India's 100 richest people are for the first time all billionaires, according to an annual Forbes survey released Thursday, nearly double the number from five years ago.
The country's top earners were also worth a third more combined than last year as Indian stock markets went on a roll with the election of the new right-wing government led by Prime Minister Narendra Modi.
Industrialist Mukesh Ambani topped the list for an eighth straight year with his $23.6-billion fortune, Forbes India said on its website. The wealth of Ambani, chairman of conglomerate Reliance Industries, climbed by $2.6 billion from last year.
The combined worth of the 100 richest Indians now totals $346 billion, Forbes said, an increase of a third on 2013 fuelled by stock prices up nearly 30 percent since January.
The figures come amid disquiet in India about a yawning divide between the elite and burgeoning middle classes and hundreds of millions still living in deep poverty.
While India's mega-rich host multi-million-dollar weddings for their children, host lavish parties, fly private jets and have armies of servants, the poor often toil in the shadows of mansions and office skyscrapers, scavenging and living in disease-infested slums with no sanitation.
The minimum sum to qualify for the Forbes list was $1 billion for the first time, up from $635 billion in 2013.
India's 100 billionaires this year is nearly double the 52 in recorded in 2009 but the number is still lower than rival emerging market giant China's 152 billionaires, according to a Forbes list released in March.
Indian pharmaceutical magnate Dilip Shanghvi, whose wealth grew by $4.1 billion to $18 billion, is the new number two on the list, displacing London-based steel baron Lakshmi Mittal. The Indian-born magnate slipped to fifth place at $15.8 billion.
Shanghvi's wealth surged after his Sun Pharmaceuticals bought rival generic giant Ranbaxy Laboratories from Japan's Daiichi Sankyo for $4 billion in April, Forbes said.
The pharmaceutical sector is one of India's biggest wealth generators, with over a fifth of the 100 richest holding assets in the drugs and health care sectors, Forbes said.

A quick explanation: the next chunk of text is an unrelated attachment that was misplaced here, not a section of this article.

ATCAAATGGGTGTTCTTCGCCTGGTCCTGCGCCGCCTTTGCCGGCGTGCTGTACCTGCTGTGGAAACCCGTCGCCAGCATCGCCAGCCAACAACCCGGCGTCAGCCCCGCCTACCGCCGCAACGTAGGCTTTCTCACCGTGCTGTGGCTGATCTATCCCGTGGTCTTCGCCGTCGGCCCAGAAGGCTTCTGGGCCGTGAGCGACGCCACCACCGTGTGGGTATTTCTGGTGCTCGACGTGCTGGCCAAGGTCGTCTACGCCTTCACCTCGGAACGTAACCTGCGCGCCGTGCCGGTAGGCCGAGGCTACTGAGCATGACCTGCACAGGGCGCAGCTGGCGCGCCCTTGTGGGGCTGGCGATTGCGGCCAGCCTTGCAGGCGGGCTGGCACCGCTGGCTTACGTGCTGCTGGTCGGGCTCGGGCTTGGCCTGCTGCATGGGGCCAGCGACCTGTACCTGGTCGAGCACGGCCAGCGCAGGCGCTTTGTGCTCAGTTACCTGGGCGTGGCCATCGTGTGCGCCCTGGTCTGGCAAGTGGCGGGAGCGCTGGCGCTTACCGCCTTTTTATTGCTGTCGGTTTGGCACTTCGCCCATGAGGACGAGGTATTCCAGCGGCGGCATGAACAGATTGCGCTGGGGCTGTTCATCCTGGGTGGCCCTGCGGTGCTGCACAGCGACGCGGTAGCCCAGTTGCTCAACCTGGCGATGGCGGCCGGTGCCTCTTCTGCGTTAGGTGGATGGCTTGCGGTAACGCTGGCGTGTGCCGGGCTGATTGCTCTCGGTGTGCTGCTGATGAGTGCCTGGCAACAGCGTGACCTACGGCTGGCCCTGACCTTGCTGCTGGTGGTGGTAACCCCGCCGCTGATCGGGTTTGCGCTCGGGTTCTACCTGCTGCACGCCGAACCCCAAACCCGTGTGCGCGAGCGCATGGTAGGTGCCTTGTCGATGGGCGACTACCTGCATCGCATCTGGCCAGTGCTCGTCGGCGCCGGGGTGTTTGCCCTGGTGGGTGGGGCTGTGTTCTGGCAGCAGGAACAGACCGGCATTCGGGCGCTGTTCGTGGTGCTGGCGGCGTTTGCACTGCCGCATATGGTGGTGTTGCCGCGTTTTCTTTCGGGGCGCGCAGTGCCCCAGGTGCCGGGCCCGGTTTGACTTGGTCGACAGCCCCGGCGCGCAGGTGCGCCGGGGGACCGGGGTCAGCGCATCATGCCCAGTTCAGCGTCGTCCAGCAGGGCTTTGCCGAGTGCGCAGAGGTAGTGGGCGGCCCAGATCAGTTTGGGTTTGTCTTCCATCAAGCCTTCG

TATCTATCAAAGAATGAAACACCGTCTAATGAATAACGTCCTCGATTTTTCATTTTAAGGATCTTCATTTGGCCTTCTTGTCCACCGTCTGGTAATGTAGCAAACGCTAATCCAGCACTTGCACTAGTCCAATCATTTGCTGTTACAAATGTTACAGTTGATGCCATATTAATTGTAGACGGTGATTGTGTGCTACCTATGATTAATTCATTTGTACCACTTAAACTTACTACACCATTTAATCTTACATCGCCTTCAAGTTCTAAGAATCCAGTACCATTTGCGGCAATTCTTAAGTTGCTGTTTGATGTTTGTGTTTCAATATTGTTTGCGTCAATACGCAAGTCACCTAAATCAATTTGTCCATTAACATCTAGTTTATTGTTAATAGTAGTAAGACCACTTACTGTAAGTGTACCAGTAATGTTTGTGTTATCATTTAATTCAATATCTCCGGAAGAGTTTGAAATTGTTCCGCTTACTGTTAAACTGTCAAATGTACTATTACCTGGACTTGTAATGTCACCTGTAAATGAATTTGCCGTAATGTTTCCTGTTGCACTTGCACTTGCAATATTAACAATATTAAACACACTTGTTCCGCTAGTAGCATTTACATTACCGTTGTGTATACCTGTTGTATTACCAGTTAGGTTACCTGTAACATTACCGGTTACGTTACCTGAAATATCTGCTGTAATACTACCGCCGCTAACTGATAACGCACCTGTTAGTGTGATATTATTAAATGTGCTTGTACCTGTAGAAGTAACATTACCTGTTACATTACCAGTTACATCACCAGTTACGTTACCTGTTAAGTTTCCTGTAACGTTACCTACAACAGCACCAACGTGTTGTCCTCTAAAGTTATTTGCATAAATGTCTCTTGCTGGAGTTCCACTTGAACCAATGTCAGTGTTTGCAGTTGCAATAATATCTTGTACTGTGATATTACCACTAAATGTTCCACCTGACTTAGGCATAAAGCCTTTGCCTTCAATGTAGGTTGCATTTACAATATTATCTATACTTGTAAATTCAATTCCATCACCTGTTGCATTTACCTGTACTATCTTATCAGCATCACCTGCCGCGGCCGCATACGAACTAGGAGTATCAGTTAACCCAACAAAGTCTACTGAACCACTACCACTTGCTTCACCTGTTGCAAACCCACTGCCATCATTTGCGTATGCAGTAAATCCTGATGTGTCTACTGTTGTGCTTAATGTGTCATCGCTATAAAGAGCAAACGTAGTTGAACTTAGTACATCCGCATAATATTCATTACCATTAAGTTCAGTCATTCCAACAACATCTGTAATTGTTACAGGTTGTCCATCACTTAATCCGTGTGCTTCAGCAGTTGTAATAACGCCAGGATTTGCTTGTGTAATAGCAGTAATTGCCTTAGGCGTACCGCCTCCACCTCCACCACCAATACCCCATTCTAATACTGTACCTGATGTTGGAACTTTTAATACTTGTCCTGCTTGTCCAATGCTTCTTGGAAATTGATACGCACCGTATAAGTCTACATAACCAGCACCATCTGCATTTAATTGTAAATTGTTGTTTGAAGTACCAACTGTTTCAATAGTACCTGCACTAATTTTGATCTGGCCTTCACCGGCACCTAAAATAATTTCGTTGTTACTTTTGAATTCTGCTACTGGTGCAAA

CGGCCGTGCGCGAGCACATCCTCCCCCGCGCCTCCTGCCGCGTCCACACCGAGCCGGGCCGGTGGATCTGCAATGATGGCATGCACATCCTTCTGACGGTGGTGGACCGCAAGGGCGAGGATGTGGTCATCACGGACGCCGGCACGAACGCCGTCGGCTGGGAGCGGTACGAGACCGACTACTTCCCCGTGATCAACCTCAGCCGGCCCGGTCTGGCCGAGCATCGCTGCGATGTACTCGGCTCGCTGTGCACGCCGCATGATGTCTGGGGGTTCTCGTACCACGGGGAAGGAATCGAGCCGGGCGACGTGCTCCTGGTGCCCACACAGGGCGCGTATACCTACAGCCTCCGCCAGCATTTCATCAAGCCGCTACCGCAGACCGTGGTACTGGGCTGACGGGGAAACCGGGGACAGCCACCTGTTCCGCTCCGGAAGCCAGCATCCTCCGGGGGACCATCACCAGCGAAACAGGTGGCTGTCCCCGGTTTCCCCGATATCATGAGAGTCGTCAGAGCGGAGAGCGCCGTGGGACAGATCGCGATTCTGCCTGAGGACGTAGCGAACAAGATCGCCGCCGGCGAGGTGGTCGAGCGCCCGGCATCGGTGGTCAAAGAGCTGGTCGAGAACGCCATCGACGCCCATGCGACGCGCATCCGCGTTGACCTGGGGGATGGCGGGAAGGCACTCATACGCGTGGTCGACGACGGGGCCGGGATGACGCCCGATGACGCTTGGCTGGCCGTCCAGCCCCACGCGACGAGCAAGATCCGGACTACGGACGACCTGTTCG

Moving up to third place was Azim Premji, chief of outsourcing giant Wipro, whose fortune climbed by $4.1 billion to $18 billion.
- 'Gloom to boom' -
The rise in India's share prices has vastly outpaced economy expansion running at under six percent, well below near double-digit levels of a few years ago.
India's mood has "moved very quickly from gloom to boom" under the new government which took office in May, said Naazneen Karmali, India editor of Forbes Asia.
"The new federal government's mandate for change has sparked euphoria in the stock market, causing a seismic shift in Indian wealth this year," Karmali added.
Tycoon Vijay Mallya, known as the "King of Good Times", fell off India's most wealthy list, engulfed by massive debts of his grounded carrier Kingfisher Airlines, named after his beer brand.
The flamboyant Mallya has been declared a "wilful defaulter" by creditors -- someone who is able but unwilling to pay. Mallya, who owes over $1 billion to a consortium of state-run banks, is chairman of United Spirits, controlled by global liquor giant Diageo.
Mallya was in 84th spot with $800 million on the wealth-tracking list last year.
The Indian businessman who made the biggest jump was ports magnate Gautam Adani, who hails from Gujarat, the same state as Modi, and who is seen as close to the Indian leader.
Adani leapt 11 spots in the wealth stakes to number 11 as shares of his companies climbed around election time.
India's richest are still significantly worse off than the world's wealthiest man, Microsoft co-founder Bill Gates, who is worth an estimated $76 billion.